10. Enhancement of Faculty Teaching Competence: Actions that enhance faculty competence in providing integrated learning experiences, in using active experiential learning methods, and in assessing student learning

  11. Learning Assessment: Assessment of student learning in personal and interpersonal skills, and product, process, and system building skills, as well as in disciplinary knowledge

  12. Program Evaluation: A system that evaluates programs against these twelve standards, and provides feedback to students, faculty, and other stakeholders for the purposes of continuous improvement

 
 

Enabling Active Learning Within Each Discipline

Curriculum & Instruction

 

The CDIO initiative believes that engineering education should be based on the product, process and system lifecycle of engineering. The model is essentially Conceive - Design - Implement - Operate:

  • The Conceive stage includes defining customer needs; considering technology, enterprise strategy, and regulations; and, developing conceptual, technical, and business plans.

  • The Design stage focuses on creating the design, that is, the plans, drawings, and algorithms that describe what will be implemented.

  • The Implement stage refers to the transformation of the design into the product, process, or system, including manufacturing, coding, testing and validation.

  • The final stage, Operate, uses the implemented product or process to deliver the intended value, including maintaining, evolving and retiring the system.

Food for Thought for K-12 Educators:
What is the essential framework/lifecycle that your subject follows in real life? What are the intended learning outcomes? How can you ensure that your curriculum aligns with these?

The CDIO initiative also believes that the learning outcomes of the engineering education should be codified in the syllabus, and should include outcomes for technical disciplinary knowledge, personal learning outcomes, interpersonal learning outcomes, as well as product, process and system building skills. (Click HERE for the CDIO Syllabus that MIT has developed, which includes the syllabus structure, detailed content developed etc.) An integrated curriculum should be designed in close alignment with the intended learning outcomes.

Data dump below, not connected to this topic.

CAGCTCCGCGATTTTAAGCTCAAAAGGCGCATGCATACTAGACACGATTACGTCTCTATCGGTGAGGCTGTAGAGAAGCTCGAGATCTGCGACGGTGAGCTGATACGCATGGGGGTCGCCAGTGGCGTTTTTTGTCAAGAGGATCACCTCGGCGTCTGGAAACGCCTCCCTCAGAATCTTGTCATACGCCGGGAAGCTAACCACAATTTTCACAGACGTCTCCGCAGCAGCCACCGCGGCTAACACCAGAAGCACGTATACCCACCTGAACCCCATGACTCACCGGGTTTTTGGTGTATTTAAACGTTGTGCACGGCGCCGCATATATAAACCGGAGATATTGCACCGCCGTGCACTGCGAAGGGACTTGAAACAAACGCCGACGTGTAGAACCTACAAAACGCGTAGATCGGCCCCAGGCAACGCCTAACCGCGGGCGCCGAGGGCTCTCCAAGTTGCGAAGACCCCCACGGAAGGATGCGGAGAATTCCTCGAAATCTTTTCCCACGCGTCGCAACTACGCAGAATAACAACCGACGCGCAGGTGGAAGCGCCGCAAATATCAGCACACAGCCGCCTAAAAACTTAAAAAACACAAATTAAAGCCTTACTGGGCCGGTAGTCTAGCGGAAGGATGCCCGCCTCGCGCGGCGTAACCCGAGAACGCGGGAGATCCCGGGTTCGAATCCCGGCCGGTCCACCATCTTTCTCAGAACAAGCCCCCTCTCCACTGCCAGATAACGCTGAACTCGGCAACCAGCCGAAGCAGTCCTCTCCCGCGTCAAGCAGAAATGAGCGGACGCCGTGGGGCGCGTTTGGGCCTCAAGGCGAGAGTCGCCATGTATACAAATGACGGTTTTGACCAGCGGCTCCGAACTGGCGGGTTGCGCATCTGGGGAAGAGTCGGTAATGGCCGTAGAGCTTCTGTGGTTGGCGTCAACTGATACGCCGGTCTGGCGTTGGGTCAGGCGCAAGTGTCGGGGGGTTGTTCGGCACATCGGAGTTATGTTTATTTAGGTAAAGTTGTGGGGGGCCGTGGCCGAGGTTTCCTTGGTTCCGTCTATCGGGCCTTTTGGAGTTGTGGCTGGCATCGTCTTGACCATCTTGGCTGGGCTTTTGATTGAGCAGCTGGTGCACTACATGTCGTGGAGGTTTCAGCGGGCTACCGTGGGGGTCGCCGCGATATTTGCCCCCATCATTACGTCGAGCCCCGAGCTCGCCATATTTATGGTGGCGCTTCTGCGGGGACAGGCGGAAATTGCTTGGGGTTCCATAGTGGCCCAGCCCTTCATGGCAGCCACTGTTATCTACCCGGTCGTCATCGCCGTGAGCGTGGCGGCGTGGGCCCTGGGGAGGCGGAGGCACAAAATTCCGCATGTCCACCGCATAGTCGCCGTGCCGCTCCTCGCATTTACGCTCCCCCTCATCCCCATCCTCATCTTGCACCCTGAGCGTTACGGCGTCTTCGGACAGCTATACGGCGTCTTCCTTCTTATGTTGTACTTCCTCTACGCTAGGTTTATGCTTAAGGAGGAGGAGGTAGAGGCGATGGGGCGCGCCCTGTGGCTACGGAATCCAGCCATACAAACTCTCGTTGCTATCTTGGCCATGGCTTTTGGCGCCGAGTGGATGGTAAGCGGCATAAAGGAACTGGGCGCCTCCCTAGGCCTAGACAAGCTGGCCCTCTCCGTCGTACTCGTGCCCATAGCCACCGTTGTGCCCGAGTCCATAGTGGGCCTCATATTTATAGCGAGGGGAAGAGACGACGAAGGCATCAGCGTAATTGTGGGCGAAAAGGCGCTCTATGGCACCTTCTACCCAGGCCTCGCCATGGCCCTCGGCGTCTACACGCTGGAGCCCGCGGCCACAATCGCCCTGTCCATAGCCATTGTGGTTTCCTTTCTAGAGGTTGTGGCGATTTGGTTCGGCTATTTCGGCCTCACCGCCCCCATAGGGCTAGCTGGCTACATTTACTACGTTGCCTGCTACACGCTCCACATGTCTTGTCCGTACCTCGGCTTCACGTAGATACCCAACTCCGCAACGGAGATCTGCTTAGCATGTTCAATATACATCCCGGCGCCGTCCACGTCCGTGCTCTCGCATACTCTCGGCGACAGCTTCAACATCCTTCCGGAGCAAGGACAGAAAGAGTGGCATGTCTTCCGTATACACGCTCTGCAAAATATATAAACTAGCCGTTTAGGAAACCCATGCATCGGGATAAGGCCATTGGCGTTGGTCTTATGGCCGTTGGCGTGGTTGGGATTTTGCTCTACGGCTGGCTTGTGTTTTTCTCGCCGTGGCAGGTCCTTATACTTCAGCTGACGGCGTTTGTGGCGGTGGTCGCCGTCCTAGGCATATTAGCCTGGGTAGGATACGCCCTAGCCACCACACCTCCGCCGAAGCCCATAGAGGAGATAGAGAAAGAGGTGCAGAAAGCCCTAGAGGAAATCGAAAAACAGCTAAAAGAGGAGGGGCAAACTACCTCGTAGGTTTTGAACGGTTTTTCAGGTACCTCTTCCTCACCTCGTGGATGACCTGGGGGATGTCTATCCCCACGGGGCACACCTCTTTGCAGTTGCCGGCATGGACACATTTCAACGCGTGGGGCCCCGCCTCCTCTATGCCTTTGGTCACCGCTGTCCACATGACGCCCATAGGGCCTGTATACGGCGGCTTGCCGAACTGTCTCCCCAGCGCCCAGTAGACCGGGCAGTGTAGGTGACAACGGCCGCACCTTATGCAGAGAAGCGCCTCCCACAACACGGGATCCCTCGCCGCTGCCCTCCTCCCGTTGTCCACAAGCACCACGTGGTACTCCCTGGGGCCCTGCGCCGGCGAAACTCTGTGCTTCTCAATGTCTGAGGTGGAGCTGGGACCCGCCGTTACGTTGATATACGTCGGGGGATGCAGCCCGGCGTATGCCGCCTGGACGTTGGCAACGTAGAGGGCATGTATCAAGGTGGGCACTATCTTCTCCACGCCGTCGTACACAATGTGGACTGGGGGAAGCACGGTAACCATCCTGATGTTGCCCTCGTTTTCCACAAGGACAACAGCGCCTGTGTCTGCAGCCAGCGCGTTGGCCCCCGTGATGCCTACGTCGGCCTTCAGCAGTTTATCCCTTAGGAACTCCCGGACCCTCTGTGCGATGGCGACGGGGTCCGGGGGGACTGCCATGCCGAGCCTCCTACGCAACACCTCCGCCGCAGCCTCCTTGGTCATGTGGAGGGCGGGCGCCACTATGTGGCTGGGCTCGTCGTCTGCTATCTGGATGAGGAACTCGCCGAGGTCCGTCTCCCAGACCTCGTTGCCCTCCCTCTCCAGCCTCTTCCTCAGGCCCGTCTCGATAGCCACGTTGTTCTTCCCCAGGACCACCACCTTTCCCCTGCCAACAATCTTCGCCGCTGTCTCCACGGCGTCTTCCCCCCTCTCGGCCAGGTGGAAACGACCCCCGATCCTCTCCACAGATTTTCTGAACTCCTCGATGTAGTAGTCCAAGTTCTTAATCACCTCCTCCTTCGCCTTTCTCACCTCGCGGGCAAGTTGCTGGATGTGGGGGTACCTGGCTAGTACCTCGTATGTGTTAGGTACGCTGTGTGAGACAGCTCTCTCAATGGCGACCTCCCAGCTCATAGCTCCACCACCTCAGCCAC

In order to give students opportunities to make connections between the technical content they are learning and their professional and career interests, the CDIO initiative emphasizes on creating the design-implement experience in real-world contexts. All engineering courses should include two or more such experiences (e.g. research projects and internships) one at a basic level and one at an advanced level. The iteration of design-implement experiences and increasing levels of design complexity reinforce students' understanding of the engineering lifecycle.

 

Furthermore, CDIO initiative believes that learning environments and teaching practices that support hands-on and active learning are fundamental. Students should be directly engaged in their own learning as well as have opportunities for social learning through learning environments like workspaces and laboratories. To help students make connections among key concepts and facilitate the application of knowledge to new settings, active learning methods (e.g. simulations, case studies) should be adopted.